He's also putting $50 million of own cash into the business.
Tilman Fertitta, the billionaire owner of Landry’s Inc., one of the country’s most prominent full-service restaurant groups, is floating some bold measures to keep his entertainment empire afloat during the COVID-19 pandemic.
According to Bloomberg, which cites people with knowledge of the matter, Fertitta, who also directs Golden Nugget casinos and owns the NBA franchise Houston Rockets, is looking to raise more debt and is offering potential lenders an interest rate of 15 percent to participate in a new $250 million loan.
The loan, which matures in October 2023 and is being arranged by Jefferies Financial Group Inc., per Bloomberg, is one of several steps Fertitta is taking to shore up liquidity. Landry’s announced in mid-march it furloughed 40,000 employees, or 70 percent of the company’s workforce. This as restaurants—a vast portfolio that includes Saltgrass Steak House, Bubba Gump Shrimp Co., Claim Jumper, Morton’s The Steakhouse, McCormick & Schmick’s, Mastro’s Restaurants, and Rainforest Café, among many others—were bringing in just 4–5 percent of normal sales on takeout-only models during the early days of COVID-19. All the casinos shut down as the company was burning $1 million a day.
Landry’s has already drawn $300 million of existing credit lines in full. Bloomberg added Fertitta himself is injecting $50 million of his own cash into the business, according to a source.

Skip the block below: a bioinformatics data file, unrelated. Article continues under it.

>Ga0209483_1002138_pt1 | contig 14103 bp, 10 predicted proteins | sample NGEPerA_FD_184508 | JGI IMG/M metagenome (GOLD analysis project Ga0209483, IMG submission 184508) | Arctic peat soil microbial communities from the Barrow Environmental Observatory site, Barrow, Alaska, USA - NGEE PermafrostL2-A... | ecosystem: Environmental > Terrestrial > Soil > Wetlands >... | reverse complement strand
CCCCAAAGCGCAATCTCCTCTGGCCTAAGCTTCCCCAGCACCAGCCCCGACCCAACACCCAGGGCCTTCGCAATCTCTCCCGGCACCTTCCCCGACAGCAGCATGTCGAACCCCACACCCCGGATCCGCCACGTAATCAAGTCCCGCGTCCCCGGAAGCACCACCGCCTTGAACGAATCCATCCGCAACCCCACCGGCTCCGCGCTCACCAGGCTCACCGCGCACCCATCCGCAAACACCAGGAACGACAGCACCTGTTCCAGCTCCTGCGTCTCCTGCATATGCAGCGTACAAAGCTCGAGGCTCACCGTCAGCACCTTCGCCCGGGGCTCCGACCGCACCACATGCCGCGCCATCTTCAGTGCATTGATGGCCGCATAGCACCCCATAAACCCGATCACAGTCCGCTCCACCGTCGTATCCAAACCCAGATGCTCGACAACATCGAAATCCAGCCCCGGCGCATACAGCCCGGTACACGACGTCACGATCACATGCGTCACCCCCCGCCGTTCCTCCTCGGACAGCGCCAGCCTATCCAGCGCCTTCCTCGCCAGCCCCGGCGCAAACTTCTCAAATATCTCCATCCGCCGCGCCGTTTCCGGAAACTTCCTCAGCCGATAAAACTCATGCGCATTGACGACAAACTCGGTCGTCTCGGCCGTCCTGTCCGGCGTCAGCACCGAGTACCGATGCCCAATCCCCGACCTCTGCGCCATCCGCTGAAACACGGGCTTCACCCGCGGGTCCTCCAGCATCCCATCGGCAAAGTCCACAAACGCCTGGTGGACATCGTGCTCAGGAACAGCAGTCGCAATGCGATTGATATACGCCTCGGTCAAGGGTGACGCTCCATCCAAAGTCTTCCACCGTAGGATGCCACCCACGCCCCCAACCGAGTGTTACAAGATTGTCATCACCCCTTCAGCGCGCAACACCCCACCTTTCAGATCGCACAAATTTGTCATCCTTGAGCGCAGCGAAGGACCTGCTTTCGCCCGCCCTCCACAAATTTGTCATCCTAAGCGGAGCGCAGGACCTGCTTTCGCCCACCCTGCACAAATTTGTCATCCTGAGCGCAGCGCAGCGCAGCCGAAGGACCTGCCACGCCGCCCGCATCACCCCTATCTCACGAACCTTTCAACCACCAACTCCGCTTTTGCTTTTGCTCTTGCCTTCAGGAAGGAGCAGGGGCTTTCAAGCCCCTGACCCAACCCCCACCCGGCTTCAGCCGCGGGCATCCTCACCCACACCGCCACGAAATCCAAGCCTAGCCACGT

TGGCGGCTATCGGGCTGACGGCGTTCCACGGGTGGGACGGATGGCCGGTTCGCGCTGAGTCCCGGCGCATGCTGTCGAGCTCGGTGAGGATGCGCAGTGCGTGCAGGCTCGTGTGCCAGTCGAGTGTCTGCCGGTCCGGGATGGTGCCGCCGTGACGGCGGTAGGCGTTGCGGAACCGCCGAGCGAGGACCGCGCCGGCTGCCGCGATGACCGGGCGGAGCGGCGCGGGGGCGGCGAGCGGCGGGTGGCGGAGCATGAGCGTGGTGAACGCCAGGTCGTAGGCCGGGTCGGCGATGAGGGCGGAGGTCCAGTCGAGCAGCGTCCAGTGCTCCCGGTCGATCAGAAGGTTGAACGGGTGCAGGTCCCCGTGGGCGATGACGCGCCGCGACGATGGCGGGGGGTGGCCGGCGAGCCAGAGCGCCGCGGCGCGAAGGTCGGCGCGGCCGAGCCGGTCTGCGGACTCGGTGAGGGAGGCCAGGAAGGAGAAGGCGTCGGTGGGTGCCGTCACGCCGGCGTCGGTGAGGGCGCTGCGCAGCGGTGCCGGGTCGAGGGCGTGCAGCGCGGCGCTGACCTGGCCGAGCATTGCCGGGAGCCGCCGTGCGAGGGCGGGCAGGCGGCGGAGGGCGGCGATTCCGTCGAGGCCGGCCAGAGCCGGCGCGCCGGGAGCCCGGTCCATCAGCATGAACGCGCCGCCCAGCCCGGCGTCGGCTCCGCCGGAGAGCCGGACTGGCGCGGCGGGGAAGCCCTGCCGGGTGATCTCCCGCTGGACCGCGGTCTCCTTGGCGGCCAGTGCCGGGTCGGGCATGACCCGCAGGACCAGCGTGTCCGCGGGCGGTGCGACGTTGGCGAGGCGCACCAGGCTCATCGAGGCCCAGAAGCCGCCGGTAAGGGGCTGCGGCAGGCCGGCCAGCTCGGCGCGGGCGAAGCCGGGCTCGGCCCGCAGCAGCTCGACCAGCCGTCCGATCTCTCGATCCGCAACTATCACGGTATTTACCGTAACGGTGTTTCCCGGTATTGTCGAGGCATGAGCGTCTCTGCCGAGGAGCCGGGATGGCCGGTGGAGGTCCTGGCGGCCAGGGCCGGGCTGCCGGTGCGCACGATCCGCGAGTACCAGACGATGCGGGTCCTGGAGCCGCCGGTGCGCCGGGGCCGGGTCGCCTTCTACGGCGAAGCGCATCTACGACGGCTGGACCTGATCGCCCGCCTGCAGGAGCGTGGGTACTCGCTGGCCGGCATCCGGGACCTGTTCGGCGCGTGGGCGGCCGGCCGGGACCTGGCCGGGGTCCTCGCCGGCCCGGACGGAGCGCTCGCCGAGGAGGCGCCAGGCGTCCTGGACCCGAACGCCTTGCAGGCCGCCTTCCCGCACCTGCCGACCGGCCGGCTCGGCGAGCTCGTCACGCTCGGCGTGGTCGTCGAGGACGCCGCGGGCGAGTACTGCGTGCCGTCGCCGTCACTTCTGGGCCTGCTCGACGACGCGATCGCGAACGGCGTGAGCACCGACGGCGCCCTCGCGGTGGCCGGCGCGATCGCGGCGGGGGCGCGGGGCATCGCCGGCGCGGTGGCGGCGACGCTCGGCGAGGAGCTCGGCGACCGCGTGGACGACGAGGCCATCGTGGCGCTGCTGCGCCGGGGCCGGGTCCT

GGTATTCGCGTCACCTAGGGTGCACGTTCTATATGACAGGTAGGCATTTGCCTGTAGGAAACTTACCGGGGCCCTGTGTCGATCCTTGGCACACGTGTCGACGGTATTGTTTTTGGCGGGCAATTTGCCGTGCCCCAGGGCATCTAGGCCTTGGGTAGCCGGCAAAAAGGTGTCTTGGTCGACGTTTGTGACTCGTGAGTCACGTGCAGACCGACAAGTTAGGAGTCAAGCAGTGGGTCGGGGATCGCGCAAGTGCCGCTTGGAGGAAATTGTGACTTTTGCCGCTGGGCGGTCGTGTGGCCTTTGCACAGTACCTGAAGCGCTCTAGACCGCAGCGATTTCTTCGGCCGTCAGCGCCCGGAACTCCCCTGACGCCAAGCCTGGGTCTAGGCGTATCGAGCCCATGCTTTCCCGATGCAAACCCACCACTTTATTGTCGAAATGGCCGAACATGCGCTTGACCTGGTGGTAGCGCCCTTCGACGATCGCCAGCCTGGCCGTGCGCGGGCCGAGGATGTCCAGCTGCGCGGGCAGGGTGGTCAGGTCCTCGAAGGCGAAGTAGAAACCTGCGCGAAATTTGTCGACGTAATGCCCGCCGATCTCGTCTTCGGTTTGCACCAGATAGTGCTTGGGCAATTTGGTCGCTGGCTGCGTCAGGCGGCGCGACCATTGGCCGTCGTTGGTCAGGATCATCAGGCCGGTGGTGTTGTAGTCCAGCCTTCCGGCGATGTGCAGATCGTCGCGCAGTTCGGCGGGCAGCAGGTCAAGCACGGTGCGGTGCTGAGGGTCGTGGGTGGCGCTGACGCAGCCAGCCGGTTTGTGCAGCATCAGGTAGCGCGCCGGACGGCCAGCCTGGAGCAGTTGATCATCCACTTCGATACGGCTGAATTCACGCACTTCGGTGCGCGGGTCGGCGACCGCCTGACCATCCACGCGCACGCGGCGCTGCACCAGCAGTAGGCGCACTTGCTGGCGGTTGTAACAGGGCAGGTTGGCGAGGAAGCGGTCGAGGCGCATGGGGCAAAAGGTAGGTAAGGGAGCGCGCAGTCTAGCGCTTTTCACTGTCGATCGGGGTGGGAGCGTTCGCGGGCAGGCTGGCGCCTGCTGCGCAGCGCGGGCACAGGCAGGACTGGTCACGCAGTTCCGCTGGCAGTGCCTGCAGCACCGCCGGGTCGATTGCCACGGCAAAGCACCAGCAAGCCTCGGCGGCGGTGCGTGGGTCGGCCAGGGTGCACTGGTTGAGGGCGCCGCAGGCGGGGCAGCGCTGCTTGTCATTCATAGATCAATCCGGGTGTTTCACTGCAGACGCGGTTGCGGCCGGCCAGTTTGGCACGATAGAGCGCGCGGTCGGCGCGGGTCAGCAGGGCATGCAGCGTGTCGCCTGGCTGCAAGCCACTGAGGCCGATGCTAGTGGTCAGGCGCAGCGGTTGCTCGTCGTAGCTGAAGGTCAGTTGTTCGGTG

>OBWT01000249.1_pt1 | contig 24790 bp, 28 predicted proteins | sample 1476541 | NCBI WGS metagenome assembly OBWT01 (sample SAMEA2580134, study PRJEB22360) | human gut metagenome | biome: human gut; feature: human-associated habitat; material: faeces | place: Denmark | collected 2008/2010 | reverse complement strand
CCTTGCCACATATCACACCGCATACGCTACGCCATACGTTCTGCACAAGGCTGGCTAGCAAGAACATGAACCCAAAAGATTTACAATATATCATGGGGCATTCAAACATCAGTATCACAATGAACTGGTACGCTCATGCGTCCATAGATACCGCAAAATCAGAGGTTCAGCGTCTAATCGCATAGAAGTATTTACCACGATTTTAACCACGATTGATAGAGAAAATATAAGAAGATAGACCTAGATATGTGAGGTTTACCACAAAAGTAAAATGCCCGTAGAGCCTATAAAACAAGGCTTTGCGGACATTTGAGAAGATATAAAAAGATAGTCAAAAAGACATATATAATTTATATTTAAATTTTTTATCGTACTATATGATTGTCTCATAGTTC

Based on initial discussions with investors, the loan is being offered at a spread of 14 percentage points over the benchmark London interbank offered rate and at a discount of about 96 cents on the dollar, the publication noted. The spread is the highest ever seen in the U.S. leverage loan market excluding companies in bankruptcy, according to Bloomberg data.
The new loan would serve as (a very expensive) insurance policy in the event that none of Fertitta’s businesses can reopen before the end of the year.
Bloomberg said the leverage loan market has been slower to recover in recent weeks compared to the high-yield bond market, which reopened last week to borrowers. The cost of borrowing soared, however.
Two months ago, Bloomberg said, sentiment in the credit market was so strong that debt investors allowed Fertitta to take a $200 million dividend out of the company, doubling the size originally targeted